breast check A post that every woman should read

 

 

 

 

And so it begins with the car parking. Do I find a two-hour spot or drive around the block one more time, ending up in a 9-hour spot for $5?  Recalling last year’s visit to the breast clinic, I take the second option.

The sticky, pre-Christmas humidity seeps through my cotton shirt and I wonder if my dyed turquoise timber beads will stain.  As advised on my appointment reminder, I am wearing “separates”, chosen with absolute lack of enthusiasm this morning.

After last year’s visit, I didn’t want to return. It was so … so… depressing.  All of us sitting there, like skittles in a bowling alley, looking at each other and waiting, wondering which one of us would be the “one in eight” statistic to be told we had breast cancer for Christmas.  There had been a young woman crying in the courtyard.  We had all seen her.

I find myself sitting back in that lounge with about 30 other women, all of us in the same pathetic state of undress.  That is, with our “easy-open” gowns, ready to easily open, exposing our variously sized and shaped breasts.  I feel a bit risqué and let mine gape wide open.  I have barely anything there save a chafe mark from my running bra.  Who cares?  It’s not like there are any men around.

In fact, the only sight that really takes my eye is the large photo on the wall of a gorgeous, young blonde woman, snuggling her baby.  Her name is Helen.  This lounge is named after her.  In fact, a lot of things are named after her.  It’s unnerving.  She is so young.  She is so pretty and perfect and has such a beautiful baby.  Why is her photo on the wall?

I know why, of course. I know… but I don’t really want to know.  None of us do.  We all avert our eyes, finding comfort in ageing copies of Woman’s Day or InStyle where we can see photos of vibrant, interesting, living people.   Some women chat quietly about their holiday plans.  I see the local Tupperware lady.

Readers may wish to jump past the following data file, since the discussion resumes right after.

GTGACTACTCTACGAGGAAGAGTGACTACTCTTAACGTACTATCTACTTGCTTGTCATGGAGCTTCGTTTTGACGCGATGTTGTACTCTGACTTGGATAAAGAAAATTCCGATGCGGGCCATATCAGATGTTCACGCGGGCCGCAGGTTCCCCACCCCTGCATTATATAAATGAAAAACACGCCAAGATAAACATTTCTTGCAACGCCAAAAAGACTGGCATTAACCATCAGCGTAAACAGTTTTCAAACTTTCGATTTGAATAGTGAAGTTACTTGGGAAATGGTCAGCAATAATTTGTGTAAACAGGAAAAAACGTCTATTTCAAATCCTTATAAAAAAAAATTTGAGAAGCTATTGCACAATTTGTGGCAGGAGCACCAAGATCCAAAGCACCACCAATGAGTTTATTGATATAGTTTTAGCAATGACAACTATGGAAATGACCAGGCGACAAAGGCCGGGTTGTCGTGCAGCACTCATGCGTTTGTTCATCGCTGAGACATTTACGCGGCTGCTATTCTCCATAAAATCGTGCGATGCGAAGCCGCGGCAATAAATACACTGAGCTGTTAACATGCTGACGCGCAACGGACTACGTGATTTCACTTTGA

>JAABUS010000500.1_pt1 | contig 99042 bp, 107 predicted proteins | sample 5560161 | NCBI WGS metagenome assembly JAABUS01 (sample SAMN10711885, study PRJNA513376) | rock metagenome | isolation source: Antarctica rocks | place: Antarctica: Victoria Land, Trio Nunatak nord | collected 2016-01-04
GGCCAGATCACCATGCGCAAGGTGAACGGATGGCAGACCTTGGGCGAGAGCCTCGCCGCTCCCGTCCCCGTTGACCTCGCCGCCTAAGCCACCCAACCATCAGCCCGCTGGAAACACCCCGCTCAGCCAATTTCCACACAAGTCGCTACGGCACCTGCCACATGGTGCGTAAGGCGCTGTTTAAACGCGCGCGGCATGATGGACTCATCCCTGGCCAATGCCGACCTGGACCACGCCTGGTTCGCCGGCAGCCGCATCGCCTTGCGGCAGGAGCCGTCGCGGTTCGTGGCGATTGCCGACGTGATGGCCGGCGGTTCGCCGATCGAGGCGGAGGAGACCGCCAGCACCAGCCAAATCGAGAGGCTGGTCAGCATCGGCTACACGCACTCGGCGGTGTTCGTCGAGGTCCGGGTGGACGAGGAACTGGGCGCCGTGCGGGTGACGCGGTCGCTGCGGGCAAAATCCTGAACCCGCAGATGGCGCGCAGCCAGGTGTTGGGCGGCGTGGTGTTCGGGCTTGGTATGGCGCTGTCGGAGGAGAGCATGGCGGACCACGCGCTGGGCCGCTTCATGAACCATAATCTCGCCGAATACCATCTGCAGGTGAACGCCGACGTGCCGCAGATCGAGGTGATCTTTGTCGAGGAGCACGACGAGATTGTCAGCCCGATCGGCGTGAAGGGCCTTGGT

The “out of order” notice stuck to the instant coffee machine throws me deeper into despair.  I hear one woman announce there are problems with the equipment and my heart sinks. I want to get in and get out as soon as I can.  I want coffee.  I don’t want breast cancer. Get me out of here!

Eventually my name is called and I steel myself for the … the …. I can’t even think of an erudite way to describe what is essentially a “boob squash”.  It’s never fun, trying to get my little A/B-cups into those machines.  The technician is kind and encouraging.  I note the brand new machine is donated by Helen’s foundation.   Following the mammogram, I find myself sitting opposite Helen’s photo. I send her a silent thank you. The squashing had really not been as bad this time.

Starting to relax, I feel ready to take on Helen and her photo.  I approach it, to look more closely at her gentle, radiant face. You can see how much she loves her baby.  She is like a stream of sunlight shining in to the cheerless lounge with its Jatz crackers and water cooler.  I read the plaque under her photo.  She died of breast cancer, aged 31, the mother of three children.  Oh!  Oh, I am really shocked. I didn’t really expect her to be so young.  It’s not right.

I feel myself get angry then about how unfair it is.  I’d known of course.  No-one gets a Foundation in their name if they are off at Woolies doing the groceries, do they?  But to read her story made me angry.  I wanted to shout, “Why her?  Why did this happen to her?  She has children to care for!”

And yet, I didn’t want it to be me either, or anyone in that room.  Somehow though, having Helen there comforted me. I know it sounds mad because I don’t even know her but I relaxed.  The day began to lose some of its frustration for me.  I decided to just roll with it.  I was about to celebrate Christmas and thanks to Helen’s Foundation, I could have this fabulous screening and know with certainty that anything dodgy would be found quickly.

Later in the day, when I was called in to have a needle stuck into my boob, I thought of Helen and what she went through.  I squeezed my little tummy roll and gritted my teeth and when the doctor called me later that night, to tell me my pathology was all clear, I thanked Helen again for keeping me company through it all.

To find out more about the Helen Hackett Foundation click here

Jen Williams is an L-plate writer studying journalism at QUT.  You can follow her blog here or catch up with her on twitter @jenjwms

 



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